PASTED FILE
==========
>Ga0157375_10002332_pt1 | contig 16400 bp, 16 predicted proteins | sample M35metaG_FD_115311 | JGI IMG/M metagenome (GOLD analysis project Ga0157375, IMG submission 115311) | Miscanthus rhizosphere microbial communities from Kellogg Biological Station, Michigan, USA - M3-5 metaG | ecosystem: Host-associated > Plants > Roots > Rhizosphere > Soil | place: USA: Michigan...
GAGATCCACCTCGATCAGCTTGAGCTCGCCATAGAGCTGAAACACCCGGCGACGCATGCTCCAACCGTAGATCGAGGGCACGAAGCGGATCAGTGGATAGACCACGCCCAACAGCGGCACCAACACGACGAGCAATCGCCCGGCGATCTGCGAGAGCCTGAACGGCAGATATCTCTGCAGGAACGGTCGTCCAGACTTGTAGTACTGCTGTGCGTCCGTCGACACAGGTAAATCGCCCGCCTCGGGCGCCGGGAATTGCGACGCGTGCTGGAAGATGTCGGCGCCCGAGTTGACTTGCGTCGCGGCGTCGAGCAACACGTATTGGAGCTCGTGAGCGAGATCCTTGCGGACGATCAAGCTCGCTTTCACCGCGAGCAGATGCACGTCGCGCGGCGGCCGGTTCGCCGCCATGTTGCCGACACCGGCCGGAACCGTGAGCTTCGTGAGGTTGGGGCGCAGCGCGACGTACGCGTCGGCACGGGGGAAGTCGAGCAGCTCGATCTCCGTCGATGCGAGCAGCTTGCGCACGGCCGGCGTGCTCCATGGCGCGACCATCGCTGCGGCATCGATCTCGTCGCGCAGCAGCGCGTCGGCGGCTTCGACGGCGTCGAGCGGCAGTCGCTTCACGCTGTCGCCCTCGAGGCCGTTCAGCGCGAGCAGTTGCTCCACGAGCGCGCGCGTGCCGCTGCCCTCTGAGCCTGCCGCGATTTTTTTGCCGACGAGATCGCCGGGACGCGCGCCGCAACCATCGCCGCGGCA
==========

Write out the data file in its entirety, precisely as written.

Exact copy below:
>Ga0157375_10002332_pt1 | contig 16400 bp, 16 predicted proteins | sample M35metaG_FD_115311 | JGI IMG/M metagenome (GOLD analysis project Ga0157375, IMG submission 115311) | Miscanthus rhizosphere microbial communities from Kellogg Biological Station, Michigan, USA - M3-5 metaG | ecosystem: Host-associated > Plants > Roots > Rhizosphere > Soil | place: USA: Michigan...
GAGATCCACCTCGATCAGCTTGAGCTCGCCATAGAGCTGAAACACCCGGCGACGCATGCTCCAACCGTAGATCGAGGGCACGAAGCGGATCAGTGGATAGACCACGCCCAACAGCGGCACCAACACGACGAGCAATCGCCCGGCGATCTGCGAGAGCCTGAACGGCAGATATCTCTGCAGGAACGGTCGTCCAGACTTGTAGTACTGCTGTGCGTCCGTCGACACAGGTAAATCGCCCGCCTCGGGCGCCGGGAATTGCGACGCGTGCTGGAAGATGTCGGCGCCCGAGTTGACTTGCGTCGCGGCGTCGAGCAACACGTATTGGAGCTCGTGAGCGAGATCCTTGCGGACGATCAAGCTCGCTTTCACCGCGAGCAGATGCACGTCGCGCGGCGGCCGGTTCGCCGCCATGTTGCCGACACCGGCCGGAACCGTGAGCTTCGTGAGGTTGGGGCGCAGCGCGACGTACGCGTCGGCACGGGGGAAGTCGAGCAGCTCGATCTCCGTCGATGCGAGCAGCTTGCGCACGGCCGGCGTGCTCCATGGCGCGACCATCGCTGCGGCATCGATCTCGTCGCGCAGCAGCGCGTCGGCGGCTTCGACGGCGTCGAGCGGCAGTCGCTTCACGCTGTCGCCCTCGAGGCCGTTCAGCGCGAGCAGTTGCTCCACGAGCGCGCGCGTGCCGCTGCCCTCTGAGCCTGCCGCGATTTTTTTGCCGACGAGATCGCCGGGACGCGCGCCGCAACCATCGCCGCGGCA